A recent Washington court case indicates that contractors should take additional proactive steps to ensure that subcontracts are bound to the terms of prime contracts incorporated by reference in a subcontract.  Earlier this year, the Washington Court of Appeals for Division 1 issued an unpublished opinion in Edifice Construction Company, Inc. v. Arrow Insulation, Inc., et. al., 12 Wash.App.2d 1019 (2020).

Edifice Construction, the prime contractor, sought to compel arbitration with a number of its subcontractors after the project owner initiated an arbitration against Edifice Construction under the AIA standard form Prime Contract.  Edifice Construction’s subcontracts contained traditional language incorporating the Prime Contract by reference, such as the following:

[The subcontractor agrees] to be bound by…all provisions of the [Prime] Contract…The parties further agree that the above mentioned…main contract documents are incorporated herein by this reference and expressly made a part of this Subcontract…  Subcontractor agrees to be bound to Contractor to the same extent the Contractor is bound to Owner by the terms of the [Prime] Contract and by any and all procedures and resulting decisions, findings, determinations, or awards made thereunder by the person so authorized in the [Prime] Contract…

The Court held that simply incorporating the terms of the Prime Contract by reference was not sufficient to bind the subcontractors to the Prime Contract.  Instead, the Court held that Edifice Construction had to prove that the subcontractors “had knowledge of and assented to the incorporated terms.”  Edifice Construction could have proven this in a number of ways, such as introducing evidence that: (i) the subcontractors received a copy of the Prime Contract, or (ii) that the Prime Contract was a standard form that the subcontractors were familiar with.  Because Edifice Construction did not provide evidence of either of those facts, the subcontractors were not bound by the AIA Prime Contract’s arbitration provisions.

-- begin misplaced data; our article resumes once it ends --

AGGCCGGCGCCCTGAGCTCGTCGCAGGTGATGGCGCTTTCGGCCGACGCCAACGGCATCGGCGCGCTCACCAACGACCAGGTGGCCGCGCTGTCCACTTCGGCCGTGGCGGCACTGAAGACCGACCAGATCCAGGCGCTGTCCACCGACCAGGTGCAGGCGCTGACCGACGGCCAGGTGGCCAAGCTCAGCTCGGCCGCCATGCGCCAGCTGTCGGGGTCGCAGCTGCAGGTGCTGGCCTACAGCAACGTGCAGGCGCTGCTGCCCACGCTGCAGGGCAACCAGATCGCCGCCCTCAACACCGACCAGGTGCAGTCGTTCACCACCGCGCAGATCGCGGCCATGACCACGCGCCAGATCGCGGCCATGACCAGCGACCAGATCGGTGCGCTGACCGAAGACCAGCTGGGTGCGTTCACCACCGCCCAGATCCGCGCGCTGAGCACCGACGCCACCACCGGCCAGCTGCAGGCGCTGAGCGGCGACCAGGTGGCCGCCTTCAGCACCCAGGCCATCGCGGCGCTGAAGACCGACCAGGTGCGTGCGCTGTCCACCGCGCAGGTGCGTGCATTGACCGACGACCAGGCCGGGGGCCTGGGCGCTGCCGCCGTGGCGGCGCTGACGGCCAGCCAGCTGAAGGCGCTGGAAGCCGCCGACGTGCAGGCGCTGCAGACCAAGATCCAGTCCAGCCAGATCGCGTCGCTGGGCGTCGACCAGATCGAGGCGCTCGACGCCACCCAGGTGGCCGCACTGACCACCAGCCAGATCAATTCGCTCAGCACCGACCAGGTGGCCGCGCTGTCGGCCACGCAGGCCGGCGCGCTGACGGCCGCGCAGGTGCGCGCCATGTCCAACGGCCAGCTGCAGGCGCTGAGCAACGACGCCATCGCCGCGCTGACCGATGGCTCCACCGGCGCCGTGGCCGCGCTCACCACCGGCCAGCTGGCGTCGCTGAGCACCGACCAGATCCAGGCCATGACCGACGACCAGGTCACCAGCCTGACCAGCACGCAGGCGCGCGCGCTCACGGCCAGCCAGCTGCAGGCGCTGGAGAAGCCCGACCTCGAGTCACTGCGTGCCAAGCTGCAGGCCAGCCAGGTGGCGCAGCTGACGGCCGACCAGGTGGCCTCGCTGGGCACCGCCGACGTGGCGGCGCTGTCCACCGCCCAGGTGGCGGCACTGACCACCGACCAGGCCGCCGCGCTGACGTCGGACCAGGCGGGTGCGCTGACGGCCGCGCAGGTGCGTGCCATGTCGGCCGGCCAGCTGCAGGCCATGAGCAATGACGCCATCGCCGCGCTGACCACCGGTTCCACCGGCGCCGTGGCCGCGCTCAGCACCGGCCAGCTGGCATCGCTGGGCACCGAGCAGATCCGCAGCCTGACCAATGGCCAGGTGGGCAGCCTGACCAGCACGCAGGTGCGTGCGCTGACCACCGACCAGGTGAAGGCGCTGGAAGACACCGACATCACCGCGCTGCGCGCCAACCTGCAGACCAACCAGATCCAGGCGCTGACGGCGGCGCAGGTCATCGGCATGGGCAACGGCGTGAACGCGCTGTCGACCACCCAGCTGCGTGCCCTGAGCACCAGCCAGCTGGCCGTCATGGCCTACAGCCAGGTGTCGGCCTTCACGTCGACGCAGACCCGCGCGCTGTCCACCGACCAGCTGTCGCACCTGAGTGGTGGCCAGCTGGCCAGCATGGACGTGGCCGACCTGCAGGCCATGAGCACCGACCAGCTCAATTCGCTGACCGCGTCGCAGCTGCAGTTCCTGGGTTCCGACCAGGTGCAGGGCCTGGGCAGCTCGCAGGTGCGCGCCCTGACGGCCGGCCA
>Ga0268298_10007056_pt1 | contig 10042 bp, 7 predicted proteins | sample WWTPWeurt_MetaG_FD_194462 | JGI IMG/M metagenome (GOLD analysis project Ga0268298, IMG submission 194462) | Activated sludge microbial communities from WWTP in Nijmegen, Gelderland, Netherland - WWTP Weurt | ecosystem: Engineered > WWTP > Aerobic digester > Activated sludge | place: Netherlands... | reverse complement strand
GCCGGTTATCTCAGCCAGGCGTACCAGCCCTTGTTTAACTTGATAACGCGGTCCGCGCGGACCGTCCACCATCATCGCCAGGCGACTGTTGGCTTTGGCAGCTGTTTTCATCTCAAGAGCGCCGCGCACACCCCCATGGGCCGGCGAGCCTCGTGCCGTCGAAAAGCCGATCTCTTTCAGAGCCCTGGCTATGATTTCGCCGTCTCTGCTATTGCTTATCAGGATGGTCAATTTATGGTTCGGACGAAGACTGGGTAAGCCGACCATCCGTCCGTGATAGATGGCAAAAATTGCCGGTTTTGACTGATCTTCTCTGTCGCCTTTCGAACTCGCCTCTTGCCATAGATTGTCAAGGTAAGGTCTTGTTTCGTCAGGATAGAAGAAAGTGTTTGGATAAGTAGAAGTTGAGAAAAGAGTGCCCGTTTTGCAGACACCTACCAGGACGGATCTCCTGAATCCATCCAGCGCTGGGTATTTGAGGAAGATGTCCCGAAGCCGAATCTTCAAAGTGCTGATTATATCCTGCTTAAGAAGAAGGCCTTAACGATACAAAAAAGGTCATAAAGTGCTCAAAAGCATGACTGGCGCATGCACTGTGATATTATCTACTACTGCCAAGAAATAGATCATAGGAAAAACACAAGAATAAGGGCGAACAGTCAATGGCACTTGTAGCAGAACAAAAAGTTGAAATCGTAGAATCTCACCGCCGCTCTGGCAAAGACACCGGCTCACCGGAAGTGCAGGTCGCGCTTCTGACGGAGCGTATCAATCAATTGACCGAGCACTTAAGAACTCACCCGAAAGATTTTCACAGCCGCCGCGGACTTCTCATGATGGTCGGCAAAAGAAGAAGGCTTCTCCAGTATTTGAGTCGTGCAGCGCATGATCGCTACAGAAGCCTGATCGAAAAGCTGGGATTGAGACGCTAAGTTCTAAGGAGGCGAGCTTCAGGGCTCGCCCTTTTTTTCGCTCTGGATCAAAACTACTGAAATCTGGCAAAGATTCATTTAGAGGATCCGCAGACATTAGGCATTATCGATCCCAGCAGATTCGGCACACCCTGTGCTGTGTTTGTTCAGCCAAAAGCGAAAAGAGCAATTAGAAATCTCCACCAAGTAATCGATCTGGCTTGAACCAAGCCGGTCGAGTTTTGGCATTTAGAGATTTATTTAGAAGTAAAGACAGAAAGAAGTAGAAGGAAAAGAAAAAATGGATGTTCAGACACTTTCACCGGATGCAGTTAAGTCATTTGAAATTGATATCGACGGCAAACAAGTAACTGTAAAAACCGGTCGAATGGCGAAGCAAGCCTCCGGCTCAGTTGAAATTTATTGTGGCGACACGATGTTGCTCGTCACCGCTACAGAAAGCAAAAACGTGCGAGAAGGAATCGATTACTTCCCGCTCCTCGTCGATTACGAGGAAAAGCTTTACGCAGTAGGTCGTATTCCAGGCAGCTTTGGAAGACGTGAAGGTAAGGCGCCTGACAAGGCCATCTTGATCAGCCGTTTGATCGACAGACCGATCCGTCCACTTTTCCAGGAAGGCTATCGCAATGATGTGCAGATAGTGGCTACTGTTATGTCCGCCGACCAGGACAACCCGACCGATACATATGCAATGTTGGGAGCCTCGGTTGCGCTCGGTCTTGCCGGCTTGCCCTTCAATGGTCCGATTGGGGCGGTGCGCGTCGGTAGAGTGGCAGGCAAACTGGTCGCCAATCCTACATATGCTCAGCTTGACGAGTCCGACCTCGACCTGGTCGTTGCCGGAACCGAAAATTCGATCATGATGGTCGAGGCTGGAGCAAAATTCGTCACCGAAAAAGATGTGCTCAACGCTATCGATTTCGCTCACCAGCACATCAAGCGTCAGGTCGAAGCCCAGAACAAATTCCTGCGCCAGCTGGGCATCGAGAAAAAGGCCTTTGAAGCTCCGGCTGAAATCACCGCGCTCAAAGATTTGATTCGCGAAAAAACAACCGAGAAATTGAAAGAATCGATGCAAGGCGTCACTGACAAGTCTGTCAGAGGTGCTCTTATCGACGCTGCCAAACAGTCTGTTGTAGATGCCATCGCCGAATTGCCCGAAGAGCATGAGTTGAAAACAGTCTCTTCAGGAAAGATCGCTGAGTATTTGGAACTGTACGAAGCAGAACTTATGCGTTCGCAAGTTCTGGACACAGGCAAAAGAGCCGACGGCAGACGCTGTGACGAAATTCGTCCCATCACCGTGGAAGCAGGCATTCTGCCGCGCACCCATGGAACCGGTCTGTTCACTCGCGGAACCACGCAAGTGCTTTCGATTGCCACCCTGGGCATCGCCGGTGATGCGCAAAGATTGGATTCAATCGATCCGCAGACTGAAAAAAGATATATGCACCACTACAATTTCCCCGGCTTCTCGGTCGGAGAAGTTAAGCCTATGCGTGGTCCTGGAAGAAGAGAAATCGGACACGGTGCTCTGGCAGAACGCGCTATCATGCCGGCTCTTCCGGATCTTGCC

While Edifice Construction is an unpublished case, and therefore not strictly binding on any future lawsuit, it is persuasive authority that could influence future court decisions.  As such, we recommend that contractors take the following actions to ensure a Prime Contract becomes binding on a subcontractor:

  1. Provide a copy of the Prime Contract to all subcontractors and suppliers along with your subcontract or purchase order package. It is appropriate to redact out any financial information (contract price, unit prices, etc.) from the Prime Contract before distribution; or
  2. If the Prime Contract is too large to easily send a hard or email copy, upload it to an FTP or similar site and provide a downloadable link to the subcontractor along with your subcontract or purchase order package.

A subcontractor that receives a physical copy or link to a Prime Contract should be bound to the terms of that Prime Contract.  If you have any questions, please contact Seth A. Woolson or Richard A. Davis III in our Construction Practice Group.